European Diplomacy in the Seventeenth and Eighteenth Centuries was an odd duck. It’s worth taking a look at the official letters of the time. They contained about equal parts rampant, disgustingly self-effacing flattery (J.S. Bach could fill PAGES with introductory honorifics and claims of fundamental, worm-like unworthiness) and oblique references to ancient history, popular literary figures, gastronomic theories… pretty much everything EXCEPT actual diplomatic policy.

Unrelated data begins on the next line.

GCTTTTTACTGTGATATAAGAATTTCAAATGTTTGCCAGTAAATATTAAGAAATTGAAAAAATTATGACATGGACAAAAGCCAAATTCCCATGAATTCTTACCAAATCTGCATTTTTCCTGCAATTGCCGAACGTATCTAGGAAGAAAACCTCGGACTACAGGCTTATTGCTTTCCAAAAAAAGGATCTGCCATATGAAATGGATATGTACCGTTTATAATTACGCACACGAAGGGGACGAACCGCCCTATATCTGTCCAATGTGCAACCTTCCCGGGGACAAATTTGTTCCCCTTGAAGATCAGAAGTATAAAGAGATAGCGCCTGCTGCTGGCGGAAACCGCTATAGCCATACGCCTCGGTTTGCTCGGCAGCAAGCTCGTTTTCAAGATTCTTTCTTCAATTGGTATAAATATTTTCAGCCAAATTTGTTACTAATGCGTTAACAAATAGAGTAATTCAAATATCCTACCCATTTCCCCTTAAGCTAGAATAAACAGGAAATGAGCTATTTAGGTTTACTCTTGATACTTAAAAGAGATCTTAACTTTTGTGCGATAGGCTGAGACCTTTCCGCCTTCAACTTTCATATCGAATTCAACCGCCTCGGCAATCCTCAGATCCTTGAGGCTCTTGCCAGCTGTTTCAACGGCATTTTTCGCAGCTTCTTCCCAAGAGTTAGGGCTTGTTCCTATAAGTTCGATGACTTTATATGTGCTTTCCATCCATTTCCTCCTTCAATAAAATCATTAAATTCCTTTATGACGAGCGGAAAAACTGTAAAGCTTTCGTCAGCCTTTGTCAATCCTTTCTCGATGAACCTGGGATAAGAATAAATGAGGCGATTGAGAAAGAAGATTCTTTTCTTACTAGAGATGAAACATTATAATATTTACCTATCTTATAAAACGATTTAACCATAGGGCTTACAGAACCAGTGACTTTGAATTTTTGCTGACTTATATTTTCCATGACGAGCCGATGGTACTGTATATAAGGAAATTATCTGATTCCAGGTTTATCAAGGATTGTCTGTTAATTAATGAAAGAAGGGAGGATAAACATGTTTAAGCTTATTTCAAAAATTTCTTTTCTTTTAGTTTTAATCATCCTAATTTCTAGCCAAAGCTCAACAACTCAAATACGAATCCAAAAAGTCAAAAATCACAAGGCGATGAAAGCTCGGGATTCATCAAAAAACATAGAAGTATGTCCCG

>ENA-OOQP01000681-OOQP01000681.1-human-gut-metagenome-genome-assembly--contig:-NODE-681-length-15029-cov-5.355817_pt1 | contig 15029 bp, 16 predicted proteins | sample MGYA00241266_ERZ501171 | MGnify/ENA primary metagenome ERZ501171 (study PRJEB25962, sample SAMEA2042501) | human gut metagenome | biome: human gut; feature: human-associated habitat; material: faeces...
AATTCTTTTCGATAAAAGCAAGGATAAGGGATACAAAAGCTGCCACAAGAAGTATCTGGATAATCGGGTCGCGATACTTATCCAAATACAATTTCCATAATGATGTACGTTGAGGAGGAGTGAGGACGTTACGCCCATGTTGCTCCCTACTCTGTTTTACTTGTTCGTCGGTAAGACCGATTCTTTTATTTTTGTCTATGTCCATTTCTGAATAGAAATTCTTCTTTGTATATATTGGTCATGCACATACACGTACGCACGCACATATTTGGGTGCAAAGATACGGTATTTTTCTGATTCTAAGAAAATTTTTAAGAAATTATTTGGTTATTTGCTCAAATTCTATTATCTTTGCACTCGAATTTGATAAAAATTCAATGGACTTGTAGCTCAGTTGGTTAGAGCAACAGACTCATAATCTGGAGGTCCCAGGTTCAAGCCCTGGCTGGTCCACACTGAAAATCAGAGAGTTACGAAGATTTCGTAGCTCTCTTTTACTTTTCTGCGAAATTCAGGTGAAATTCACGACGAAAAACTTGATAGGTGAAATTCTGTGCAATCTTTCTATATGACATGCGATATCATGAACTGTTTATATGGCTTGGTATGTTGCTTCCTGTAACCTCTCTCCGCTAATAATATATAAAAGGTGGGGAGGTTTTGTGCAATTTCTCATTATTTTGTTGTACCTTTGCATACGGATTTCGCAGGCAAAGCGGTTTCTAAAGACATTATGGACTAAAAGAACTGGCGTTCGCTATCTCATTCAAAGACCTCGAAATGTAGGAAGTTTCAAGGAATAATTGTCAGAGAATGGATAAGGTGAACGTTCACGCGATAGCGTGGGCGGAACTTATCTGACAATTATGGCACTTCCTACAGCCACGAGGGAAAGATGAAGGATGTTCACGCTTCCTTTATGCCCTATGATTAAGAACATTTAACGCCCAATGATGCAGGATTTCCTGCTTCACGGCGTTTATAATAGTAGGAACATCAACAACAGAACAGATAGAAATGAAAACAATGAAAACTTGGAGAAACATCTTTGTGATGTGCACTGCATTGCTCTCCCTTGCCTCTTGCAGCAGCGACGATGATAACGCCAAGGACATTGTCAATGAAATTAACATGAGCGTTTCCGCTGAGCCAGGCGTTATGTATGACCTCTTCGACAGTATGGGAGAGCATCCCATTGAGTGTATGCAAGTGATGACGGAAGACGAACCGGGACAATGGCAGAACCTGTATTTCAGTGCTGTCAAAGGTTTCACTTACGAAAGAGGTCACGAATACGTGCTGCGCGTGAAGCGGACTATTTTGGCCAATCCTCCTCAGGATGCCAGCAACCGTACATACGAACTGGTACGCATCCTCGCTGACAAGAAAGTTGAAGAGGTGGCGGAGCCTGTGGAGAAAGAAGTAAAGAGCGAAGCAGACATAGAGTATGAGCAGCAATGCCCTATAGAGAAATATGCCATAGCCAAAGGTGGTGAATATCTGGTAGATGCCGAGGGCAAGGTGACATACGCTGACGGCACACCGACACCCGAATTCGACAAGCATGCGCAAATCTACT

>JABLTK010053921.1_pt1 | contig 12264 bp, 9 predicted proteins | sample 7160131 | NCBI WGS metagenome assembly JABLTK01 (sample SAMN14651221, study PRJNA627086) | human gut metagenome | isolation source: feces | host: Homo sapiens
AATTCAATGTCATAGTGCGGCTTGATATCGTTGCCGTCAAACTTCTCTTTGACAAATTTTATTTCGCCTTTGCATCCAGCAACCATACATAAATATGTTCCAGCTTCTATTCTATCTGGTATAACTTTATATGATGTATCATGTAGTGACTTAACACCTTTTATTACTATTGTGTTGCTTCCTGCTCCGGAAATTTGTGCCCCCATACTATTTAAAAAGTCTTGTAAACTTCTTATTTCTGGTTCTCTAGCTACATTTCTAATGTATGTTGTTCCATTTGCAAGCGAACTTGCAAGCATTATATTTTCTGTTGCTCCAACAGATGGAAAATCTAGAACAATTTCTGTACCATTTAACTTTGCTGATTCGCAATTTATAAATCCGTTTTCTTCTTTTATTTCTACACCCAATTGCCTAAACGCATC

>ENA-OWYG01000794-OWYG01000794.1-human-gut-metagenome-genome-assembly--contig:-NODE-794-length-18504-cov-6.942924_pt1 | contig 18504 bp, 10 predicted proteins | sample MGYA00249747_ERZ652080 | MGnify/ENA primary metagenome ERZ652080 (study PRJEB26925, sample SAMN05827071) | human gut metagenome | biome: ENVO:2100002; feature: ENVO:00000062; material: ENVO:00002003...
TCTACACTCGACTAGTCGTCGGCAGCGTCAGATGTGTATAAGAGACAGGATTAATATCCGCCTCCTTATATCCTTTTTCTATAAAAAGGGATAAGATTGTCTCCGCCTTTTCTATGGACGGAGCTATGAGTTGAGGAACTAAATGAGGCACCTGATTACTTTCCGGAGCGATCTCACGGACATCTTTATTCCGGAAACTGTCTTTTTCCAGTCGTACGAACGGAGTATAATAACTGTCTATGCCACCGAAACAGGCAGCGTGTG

I don’t know how they actually got anything done, but somehow a statesman could write something like, “I think our mutual Tartuffe has supped his Whitsun pie,” and two months later the Great Northern War would miraculously emerge as a perfectly coordinated entity. I’m sure that the details of war are located deep within the Whitsun pie reference but, like we said, it’s SUBTLE.
Benjamin Franklin understood all of this, learned the steps, and was a smashing success as a diplomat in the French court. John Adams understood none of this, was in a constant state of simmering rage over why nobody would talk normal talk to him, and ended up offending so many people that he was eventually packed off to the Netherlands.
– DvL